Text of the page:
It is not entirely clear how effective these warnings will be, but the attempt itself is promising.
The very idea of developing privacy and labels warning about its violation is not new. In the early 2010s, academic researchers had already developed prototypes of privacy labels for mobile apps. Even earlier, countries such as Finland, Singapore, and the United Kingdom began to promote labels dedicated to the security of IoT devices. But Apple appears to be the first tech giant to use and promote this tactic on a truly grand scale.
“Apple’s approach looks promising, but it’s not clear how much user testing has been done for this,” says Lorrie Cranor, director of CyLab’s CyLab Privacy and Security Lab at Carnegie Mellon. “As the scenario evolves with real applications and real users, it will be interesting to see what works and what doesn’t – whether the developers understand how to provide information correctly, whether they are really telling the truth, and whether users understand what this means – all these questions remain open."
The label has three categories: Data Used for Tracking, Data Associated with You, and Data Not Associated with You, with checkboxes for each detailing what the app has under the hood. The label can indicate that the app wants to collect your location, financial services, or contacts, and links it to a valid account or identifiers, such as your device ID.
The privacy label can go further and let you know that the app is sharing your data with third parties, such as companies that will track you through their websites and services.
Many applications have already sent information about how they work and will receive their Privacy Label any day now, but they will become ubiquitous only after a while. Providing privacy information is required when a developer submits a new app or update to Apple for review, and many apps have infrequent update cycles. However, Apple says some developers added the information anyway, perhaps to avoid hiding anything.
But in today’s realities, it is difficult to find an application that does not track and does not identify users. Since providing data for Shortcuts is now mandatory in the iOS and macOS app stores, it is up to the developer to provide factual information and update it over time.
“You are responsible for the accuracy and timeliness of your responses,” Apple’s developer guide says.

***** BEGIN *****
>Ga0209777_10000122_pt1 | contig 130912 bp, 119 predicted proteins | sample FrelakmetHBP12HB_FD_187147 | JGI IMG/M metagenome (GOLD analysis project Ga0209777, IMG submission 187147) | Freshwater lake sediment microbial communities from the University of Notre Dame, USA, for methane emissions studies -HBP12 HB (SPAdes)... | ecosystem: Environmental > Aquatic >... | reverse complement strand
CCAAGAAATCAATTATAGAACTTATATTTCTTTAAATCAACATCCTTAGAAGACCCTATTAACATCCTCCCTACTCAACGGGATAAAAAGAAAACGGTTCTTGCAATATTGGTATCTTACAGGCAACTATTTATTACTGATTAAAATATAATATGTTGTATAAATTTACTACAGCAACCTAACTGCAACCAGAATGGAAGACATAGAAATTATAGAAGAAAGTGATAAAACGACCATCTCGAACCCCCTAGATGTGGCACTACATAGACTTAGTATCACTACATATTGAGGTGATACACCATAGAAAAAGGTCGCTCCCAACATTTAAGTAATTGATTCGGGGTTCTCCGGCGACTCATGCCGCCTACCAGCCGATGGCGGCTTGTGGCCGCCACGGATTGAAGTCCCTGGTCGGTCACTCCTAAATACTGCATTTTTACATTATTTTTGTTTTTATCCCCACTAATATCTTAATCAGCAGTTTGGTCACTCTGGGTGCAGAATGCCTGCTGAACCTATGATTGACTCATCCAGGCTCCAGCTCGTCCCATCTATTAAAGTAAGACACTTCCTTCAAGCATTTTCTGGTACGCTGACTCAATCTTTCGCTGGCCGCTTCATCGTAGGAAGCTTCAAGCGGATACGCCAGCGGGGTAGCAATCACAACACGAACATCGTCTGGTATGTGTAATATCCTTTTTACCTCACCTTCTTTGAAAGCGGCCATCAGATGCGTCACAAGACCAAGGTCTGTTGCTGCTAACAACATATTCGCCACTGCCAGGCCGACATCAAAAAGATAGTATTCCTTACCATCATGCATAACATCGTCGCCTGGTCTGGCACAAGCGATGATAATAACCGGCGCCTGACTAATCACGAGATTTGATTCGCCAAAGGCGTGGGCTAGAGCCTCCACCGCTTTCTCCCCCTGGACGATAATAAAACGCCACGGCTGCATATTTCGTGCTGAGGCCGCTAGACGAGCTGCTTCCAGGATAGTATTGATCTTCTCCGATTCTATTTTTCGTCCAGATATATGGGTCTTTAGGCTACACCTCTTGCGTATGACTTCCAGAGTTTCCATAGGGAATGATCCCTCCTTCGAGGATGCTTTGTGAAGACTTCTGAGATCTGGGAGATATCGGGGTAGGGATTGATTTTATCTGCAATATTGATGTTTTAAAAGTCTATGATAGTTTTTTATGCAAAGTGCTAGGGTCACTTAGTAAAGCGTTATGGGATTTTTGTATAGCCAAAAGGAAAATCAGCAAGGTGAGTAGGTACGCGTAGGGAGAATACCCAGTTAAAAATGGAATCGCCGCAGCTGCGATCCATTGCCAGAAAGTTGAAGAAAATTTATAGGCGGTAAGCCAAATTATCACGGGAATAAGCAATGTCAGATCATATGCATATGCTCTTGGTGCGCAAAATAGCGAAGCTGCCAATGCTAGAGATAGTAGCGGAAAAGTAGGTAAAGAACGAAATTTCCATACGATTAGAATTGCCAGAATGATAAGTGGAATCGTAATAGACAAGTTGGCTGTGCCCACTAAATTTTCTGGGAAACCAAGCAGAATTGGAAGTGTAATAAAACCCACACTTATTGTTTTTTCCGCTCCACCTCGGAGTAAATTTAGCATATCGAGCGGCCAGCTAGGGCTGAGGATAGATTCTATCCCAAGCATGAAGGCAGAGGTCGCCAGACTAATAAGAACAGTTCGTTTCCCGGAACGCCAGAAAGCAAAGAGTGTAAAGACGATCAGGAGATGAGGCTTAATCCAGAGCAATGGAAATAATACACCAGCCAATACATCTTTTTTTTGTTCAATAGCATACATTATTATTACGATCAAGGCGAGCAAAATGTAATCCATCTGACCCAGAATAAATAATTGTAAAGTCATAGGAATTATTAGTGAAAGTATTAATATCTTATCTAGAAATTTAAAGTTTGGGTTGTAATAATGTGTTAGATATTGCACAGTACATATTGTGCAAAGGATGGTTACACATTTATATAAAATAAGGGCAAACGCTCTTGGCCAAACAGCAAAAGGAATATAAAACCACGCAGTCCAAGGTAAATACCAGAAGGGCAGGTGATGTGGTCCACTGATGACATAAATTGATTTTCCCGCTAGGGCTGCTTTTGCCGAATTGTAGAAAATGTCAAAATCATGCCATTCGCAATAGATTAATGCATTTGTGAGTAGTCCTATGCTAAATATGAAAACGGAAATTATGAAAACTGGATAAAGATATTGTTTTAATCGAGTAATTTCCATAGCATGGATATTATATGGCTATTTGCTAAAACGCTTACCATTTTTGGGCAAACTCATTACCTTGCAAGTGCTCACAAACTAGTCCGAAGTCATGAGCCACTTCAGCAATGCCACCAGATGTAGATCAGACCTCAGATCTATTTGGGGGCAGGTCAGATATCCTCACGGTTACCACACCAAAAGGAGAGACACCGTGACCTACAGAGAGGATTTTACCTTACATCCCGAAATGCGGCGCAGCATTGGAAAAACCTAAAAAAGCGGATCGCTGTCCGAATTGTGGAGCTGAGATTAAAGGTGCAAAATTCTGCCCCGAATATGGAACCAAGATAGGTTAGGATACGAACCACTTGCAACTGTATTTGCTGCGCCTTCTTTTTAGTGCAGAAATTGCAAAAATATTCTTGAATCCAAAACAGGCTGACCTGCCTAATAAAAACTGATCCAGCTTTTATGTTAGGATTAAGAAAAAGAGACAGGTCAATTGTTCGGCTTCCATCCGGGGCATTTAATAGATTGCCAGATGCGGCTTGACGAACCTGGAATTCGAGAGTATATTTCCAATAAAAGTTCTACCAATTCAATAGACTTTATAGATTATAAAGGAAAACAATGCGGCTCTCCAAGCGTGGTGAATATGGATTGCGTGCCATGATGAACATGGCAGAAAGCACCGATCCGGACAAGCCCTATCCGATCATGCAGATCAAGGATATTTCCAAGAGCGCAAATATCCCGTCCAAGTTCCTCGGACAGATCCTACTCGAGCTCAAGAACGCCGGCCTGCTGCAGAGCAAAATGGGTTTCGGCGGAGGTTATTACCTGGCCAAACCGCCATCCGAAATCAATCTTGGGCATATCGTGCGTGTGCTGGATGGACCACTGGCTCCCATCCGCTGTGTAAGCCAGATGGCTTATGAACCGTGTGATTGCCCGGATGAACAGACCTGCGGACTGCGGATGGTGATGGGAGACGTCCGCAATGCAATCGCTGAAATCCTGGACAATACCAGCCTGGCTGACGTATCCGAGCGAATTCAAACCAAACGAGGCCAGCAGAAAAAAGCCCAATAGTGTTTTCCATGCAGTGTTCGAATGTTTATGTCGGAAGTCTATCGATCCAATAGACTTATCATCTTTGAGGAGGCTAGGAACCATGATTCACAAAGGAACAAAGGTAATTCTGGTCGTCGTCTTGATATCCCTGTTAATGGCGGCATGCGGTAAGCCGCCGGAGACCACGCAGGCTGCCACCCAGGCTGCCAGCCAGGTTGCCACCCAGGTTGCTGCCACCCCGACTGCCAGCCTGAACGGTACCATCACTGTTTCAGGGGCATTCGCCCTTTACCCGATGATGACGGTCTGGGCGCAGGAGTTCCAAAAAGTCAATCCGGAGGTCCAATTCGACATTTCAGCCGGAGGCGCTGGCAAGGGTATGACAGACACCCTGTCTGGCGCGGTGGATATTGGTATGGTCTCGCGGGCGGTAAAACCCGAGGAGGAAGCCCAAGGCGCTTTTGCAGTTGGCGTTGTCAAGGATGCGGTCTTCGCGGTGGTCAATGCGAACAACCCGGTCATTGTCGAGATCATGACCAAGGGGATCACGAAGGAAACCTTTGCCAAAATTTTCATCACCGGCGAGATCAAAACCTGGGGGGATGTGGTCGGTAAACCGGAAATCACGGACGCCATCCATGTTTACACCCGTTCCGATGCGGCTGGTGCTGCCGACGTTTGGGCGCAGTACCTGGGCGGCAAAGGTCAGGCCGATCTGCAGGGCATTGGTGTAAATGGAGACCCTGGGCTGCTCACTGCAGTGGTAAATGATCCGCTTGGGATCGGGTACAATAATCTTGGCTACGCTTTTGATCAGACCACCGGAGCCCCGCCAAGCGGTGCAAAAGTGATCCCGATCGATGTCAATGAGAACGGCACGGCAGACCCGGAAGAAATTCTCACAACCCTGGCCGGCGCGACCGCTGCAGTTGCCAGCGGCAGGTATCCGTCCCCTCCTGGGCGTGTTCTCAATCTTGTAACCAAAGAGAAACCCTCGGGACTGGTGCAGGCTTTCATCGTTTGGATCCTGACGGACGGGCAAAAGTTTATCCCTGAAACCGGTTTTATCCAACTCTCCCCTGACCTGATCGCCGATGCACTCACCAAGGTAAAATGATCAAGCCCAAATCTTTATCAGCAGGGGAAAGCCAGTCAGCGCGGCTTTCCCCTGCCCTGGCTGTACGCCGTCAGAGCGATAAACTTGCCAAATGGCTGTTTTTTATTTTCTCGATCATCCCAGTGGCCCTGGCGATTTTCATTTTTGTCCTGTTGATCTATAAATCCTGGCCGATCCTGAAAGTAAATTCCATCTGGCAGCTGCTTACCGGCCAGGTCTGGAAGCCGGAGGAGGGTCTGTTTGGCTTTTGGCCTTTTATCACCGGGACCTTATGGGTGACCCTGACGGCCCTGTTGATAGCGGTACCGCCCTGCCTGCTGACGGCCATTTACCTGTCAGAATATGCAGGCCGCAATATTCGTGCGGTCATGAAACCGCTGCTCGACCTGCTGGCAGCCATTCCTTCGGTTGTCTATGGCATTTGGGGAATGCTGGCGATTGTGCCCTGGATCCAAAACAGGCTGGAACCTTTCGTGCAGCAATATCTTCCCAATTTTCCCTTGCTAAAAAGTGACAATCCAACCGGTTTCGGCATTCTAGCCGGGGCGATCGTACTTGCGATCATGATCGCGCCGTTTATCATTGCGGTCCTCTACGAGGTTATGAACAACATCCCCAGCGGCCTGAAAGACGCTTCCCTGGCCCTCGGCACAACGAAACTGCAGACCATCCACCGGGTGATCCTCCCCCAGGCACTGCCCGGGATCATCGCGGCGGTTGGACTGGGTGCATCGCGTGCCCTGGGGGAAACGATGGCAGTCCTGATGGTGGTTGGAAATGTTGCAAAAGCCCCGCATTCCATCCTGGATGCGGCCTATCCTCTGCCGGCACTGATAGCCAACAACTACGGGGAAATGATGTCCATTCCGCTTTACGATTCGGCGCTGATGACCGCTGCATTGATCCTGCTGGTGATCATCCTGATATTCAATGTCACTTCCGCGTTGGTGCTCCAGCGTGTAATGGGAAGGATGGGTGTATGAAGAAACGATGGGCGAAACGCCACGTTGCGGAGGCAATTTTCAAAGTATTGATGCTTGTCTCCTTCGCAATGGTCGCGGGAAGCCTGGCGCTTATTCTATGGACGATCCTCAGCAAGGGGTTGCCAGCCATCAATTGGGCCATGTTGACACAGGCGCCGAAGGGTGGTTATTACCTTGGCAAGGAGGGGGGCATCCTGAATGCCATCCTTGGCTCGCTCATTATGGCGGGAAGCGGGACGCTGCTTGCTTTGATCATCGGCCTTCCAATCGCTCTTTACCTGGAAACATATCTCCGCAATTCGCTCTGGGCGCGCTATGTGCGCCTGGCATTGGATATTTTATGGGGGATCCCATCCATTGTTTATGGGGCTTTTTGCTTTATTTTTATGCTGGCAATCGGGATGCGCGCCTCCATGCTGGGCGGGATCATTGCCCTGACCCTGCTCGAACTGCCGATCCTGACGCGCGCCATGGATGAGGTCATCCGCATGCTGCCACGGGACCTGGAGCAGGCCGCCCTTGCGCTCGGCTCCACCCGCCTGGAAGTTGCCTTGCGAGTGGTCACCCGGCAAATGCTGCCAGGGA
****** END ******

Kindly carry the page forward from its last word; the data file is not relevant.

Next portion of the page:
App stores such as Google Play and the App Store have been constantly cracking down on malicious apps that fail these audit and verification processes over the years. Given the regular nature of this phenomenon, it appears that misleading privacy statements will occasionally surface as well, at least until researchers or concerned users discover and point out inconsistencies.
Pardis Emami-Nayini, a privacy researcher at the University of Washington who worked with Cranor and others to develop Security Labels for the Internet of Things, notes that false information is not the only obstacle. Some developers may not fully understand the requirements for providing information, or may not have a comprehensive understanding of how their application collects and manages data. This may seem like it should be obvious, but in fact, developers often create what they are told without giving a direction that specifically reflects the flow of information.
For example, it goes without saying that applications often include pre-existing open source code that may contain tracking or data collection mechanisms that the developers are not fully aware of. Apple’s privacy sharing process can be a good opportunity for developers to make sure they actually understand what’s going on inside their software. But it’s just as easy to imagine how some developers aren’t interested and miss important details.
There are also certain types of data collection that are “optionally disclosed” because the data is not used for tracking purposes or is rarely collected. The type is meant to make things easier, as there are favorable situations where an application collects, say, a one-time location ping, but doesn’t pass it anywhere, and gives users a clear opt-out option. The problem, however, is that the “optional disclosure” category seems like an uncultivated field for loopholes and workarounds.
“If you meet all the criteria, you don’t have to disclose certain information that you collect, which doesn’t sound like a good idea,” says Emami-Nayini. “Application developers just need to say: “We meet these parameters”.
As with food additive data, many users simply ignore it or only check the one criterion they care about. But for people who actually study and use the Labels, the information needs to paint an accurate picture to be useful.
If you found this article helpful, then share it with your friends on social networks!
According to Wired.